Of course all of us know in our rational mind that taking drugs, drinking alcohol, eating too much sugar, or becoming a sex addict, won’t bring back a missing parent, or make us feel any better about ourselves, but the subconscious mind sometimes hasn’t caught up and is trying to numb the ‘lack’, or reach out for more of whatever we didn’t have. This resonated with me very much because despite my work inspiring others and encouraging them to have more self-love, I often fall foul of my own ideals and catch myself coming out with some pretty terrible ‘inner talk’ and making some poor choices, whether they be around what I do, say or eat.
Recently, I wanted to lose a few pounds (weight not money), I did a fairly punishing diet (despite knowing intuitively that diets don’t work) and then was gutted at the end of the period – when I hadn’t cheated at all) that I had lost not even one pound. I went to see my awesome and very wise kinesiologist Miriam (PM me for her details but not too many of you or I won’t get an appointment!) and she commented on the fact that I looked well, ‘sparkling’ in fact…’but hugely fat’ I added ‘I’m SO overweight’. She pointed out that I was constantly telling my subconscious mind that I am fat and overweight and it was duly supporting my own declaration. She went as far as to say my ‘weight management’ is entirely emotional and not down to an excess of food or lack of exercise.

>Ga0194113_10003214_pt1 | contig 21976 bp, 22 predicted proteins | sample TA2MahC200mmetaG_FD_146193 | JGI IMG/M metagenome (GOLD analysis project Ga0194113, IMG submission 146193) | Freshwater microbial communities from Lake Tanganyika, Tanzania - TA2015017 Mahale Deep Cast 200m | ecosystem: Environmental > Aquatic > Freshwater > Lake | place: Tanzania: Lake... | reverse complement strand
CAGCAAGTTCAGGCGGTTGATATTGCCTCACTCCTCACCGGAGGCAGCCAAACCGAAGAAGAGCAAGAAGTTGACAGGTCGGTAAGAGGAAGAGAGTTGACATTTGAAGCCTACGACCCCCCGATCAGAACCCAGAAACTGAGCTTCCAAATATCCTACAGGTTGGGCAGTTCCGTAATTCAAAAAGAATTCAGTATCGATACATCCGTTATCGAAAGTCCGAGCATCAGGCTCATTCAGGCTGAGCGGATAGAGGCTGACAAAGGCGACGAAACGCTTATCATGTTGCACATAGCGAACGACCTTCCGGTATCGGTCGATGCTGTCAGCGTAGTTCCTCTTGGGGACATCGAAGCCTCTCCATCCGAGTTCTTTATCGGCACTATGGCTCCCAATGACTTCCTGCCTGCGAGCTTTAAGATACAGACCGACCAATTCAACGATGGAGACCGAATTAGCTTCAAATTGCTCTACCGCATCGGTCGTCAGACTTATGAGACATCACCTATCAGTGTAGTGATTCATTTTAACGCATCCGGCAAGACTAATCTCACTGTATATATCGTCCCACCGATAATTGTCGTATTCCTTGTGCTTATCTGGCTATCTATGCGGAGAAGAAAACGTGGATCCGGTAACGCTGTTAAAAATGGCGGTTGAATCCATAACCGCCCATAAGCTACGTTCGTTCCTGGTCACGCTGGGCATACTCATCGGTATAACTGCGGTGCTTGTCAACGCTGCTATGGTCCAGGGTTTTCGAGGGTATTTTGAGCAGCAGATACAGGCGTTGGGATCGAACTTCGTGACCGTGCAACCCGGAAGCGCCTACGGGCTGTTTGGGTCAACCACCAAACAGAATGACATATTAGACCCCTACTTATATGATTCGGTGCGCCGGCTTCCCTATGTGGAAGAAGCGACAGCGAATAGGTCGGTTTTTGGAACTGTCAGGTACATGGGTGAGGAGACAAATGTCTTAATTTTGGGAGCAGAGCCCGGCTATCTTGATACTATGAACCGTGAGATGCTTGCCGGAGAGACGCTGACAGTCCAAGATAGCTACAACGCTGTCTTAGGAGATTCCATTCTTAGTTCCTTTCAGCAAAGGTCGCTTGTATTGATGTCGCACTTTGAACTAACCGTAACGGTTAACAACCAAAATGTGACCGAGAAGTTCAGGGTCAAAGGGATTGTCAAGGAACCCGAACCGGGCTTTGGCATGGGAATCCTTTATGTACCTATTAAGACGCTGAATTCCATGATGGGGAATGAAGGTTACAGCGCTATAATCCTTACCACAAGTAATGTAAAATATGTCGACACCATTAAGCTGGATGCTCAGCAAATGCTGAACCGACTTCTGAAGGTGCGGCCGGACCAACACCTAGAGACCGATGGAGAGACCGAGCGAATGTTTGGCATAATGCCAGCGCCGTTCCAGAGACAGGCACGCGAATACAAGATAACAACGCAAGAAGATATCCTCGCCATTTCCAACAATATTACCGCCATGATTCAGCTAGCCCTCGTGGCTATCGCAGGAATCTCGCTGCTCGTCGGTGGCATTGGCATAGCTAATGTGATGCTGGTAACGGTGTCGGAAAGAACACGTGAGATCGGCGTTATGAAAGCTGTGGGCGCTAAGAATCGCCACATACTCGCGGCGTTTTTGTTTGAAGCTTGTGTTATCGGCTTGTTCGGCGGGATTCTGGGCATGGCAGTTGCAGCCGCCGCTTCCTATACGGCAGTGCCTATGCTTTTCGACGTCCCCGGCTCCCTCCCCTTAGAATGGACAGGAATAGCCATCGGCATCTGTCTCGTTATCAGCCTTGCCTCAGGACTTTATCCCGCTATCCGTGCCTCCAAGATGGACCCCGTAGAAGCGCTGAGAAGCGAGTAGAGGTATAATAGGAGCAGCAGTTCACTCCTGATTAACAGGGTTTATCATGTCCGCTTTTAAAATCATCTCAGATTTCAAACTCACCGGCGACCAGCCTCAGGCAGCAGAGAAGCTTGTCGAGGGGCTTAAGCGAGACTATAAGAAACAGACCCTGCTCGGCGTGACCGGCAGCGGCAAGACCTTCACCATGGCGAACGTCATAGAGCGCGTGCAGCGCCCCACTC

If you’ve ever seen me speak you know I talk a lot about the power of language, about taming the ‘inner talk’ and replacing those unhelpful comments by asking ‘is this true?’
I encourage people to revel in their YOU-nique brilliance so that they have a treasure trove of self-love to dip into when the doubts come in, before reaching for the cream cake or the poison of their choice. So why wasn’t I doing the same for myself? My therapist pointed out that I was literally walking around as if with the devil on my shoulder nagging me all day. You should be exercising more, drinking less, you shouldn’t be eating that, you should have a lettuce leaf, you’re so fat…. As I say on my talks, when most of us look in the mirror in the morning, if we spoke out loud our inner talk, and child was nearby we would be had for abuse!